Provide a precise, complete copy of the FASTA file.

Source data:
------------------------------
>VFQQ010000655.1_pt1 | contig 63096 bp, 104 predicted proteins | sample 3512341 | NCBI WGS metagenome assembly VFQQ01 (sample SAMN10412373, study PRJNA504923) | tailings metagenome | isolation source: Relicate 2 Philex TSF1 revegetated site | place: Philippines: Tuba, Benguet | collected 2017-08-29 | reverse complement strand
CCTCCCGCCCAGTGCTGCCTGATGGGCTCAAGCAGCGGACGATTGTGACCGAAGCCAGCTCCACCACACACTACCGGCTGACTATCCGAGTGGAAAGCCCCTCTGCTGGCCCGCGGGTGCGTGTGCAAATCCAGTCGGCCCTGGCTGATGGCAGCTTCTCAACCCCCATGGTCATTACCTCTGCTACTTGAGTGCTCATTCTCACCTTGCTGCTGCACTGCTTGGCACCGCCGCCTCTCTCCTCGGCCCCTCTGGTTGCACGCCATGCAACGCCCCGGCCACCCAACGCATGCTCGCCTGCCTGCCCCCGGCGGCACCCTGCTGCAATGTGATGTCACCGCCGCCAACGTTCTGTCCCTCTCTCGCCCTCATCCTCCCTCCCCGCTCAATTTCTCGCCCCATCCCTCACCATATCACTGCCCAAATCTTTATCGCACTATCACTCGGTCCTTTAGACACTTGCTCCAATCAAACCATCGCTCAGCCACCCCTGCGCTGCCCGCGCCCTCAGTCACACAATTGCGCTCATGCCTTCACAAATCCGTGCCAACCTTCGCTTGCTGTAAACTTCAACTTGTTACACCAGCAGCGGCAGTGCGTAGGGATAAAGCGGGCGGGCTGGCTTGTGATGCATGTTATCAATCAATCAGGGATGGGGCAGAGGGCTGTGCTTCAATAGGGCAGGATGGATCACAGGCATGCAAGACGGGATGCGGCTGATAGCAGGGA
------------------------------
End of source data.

>VFQQ010000655.1_pt1 | contig 63096 bp, 104 predicted proteins | sample 3512341 | NCBI WGS metagenome assembly VFQQ01 (sample SAMN10412373, study PRJNA504923) | tailings metagenome | isolation source: Relicate 2 Philex TSF1 revegetated site | place: Philippines: Tuba, Benguet | collected 2017-08-29 | reverse complement strand
CCTCCCGCCCAGTGCTGCCTGATGGGCTCAAGCAGCGGACGATTGTGACCGAAGCCAGCTCCACCACACACTACCGGCTGACTATCCGAGTGGAAAGCCCCTCTGCTGGCCCGCGGGTGCGTGTGCAAATCCAGTCGGCCCTGGCTGATGGCAGCTTCTCAACCCCCATGGTCATTACCTCTGCTACTTGAGTGCTCATTCTCACCTTGCTGCTGCACTGCTTGGCACCGCCGCCTCTCTCCTCGGCCCCTCTGGTTGCACGCCATGCAACGCCCCGGCCACCCAACGCATGCTCGCCTGCCTGCCCCCGGCGGCACCCTGCTGCAATGTGATGTCACCGCCGCCAACGTTCTGTCCCTCTCTCGCCCTCATCCTCCCTCCCCGCTCAATTTCTCGCCCCATCCCTCACCATATCACTGCCCAAATCTTTATCGCACTATCACTCGGTCCTTTAGACACTTGCTCCAATCAAACCATCGCTCAGCCACCCCTGCGCTGCCCGCGCCCTCAGTCACACAATTGCGCTCATGCCTTCACAAATCCGTGCCAACCTTCGCTTGCTGTAAACTTCAACTTGTTACACCAGCAGCGGCAGTGCGTAGGGATAAAGCGGGCGGGCTGGCTTGTGATGCATGTTATCAATCAATCAGGGATGGGGCAGAGGGCTGTGCTTCAATAGGGCAGGATGGATCACAGGCATGCAAGACGGGATGCGGCTGATAGCAGGGA